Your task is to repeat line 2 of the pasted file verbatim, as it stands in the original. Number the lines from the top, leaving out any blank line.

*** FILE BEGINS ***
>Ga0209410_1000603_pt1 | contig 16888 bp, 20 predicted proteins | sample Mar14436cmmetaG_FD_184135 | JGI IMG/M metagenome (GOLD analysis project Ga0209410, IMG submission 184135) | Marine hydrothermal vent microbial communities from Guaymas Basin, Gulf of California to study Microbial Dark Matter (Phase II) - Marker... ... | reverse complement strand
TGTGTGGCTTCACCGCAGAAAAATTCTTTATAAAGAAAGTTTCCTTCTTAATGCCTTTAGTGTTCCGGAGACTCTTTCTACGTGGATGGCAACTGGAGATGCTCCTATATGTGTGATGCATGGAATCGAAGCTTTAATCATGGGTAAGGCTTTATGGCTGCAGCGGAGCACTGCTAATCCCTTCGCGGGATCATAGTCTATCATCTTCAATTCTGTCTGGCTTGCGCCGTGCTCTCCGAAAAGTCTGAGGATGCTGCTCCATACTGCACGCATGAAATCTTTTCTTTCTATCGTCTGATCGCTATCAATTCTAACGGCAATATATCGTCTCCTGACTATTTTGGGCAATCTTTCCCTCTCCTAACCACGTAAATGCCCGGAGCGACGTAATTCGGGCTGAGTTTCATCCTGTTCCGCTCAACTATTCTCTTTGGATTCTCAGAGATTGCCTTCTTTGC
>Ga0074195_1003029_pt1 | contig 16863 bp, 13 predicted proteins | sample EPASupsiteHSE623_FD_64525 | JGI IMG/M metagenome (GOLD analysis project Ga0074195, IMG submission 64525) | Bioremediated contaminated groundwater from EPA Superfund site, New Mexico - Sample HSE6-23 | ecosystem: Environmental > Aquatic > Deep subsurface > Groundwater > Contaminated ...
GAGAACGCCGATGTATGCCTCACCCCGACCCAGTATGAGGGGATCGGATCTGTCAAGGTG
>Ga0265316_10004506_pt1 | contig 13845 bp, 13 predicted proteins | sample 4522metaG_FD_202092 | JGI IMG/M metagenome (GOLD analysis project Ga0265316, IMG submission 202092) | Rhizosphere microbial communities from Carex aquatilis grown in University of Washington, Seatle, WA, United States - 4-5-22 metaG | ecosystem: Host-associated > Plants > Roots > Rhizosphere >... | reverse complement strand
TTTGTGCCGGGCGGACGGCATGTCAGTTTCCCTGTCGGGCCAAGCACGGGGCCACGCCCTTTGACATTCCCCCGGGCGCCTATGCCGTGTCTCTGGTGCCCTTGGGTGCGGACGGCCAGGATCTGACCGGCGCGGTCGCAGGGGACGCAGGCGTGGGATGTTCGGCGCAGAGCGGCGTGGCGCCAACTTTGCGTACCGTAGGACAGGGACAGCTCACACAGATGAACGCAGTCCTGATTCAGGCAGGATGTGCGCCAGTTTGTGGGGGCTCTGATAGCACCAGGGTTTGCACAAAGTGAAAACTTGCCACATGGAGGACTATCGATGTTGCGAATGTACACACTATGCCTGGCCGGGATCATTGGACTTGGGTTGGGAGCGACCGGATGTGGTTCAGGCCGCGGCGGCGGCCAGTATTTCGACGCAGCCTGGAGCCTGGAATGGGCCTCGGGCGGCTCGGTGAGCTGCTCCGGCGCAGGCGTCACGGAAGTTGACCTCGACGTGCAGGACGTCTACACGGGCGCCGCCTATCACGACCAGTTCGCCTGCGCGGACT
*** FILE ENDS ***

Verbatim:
TGTGTGGCTTCACCGCAGAAAAATTCTTTATAAAGAAAGTTTCCTTCTTAATGCCTTTAGTGTTCCGGAGACTCTTTCTACGTGGATGGCAACTGGAGATGCTCCTATATGTGTGATGCATGGAATCGAAGCTTTAATCATGGGTAAGGCTTTATGGCTGCAGCGGAGCACTGCTAATCCCTTCGCGGGATCATAGTCTATCATCTTCAATTCTGTCTGGCTTGCGCCGTGCTCTCCGAAAAGTCTGAGGATGCTGCTCCATACTGCACGCATGAAATCTTTTCTTTCTATCGTCTGATCGCTATCAATTCTAACGGCAATATATCGTCTCCTGACTATTTTGGGCAATCTTTCCCTCTCCTAACCACGTAAATGCCCGGAGCGACGTAATTCGGGCTGAGTTTCATCCTGTTCCGCTCAACTATTCTCTTTGGATTCTCAGAGATTGCCTTCTTTGC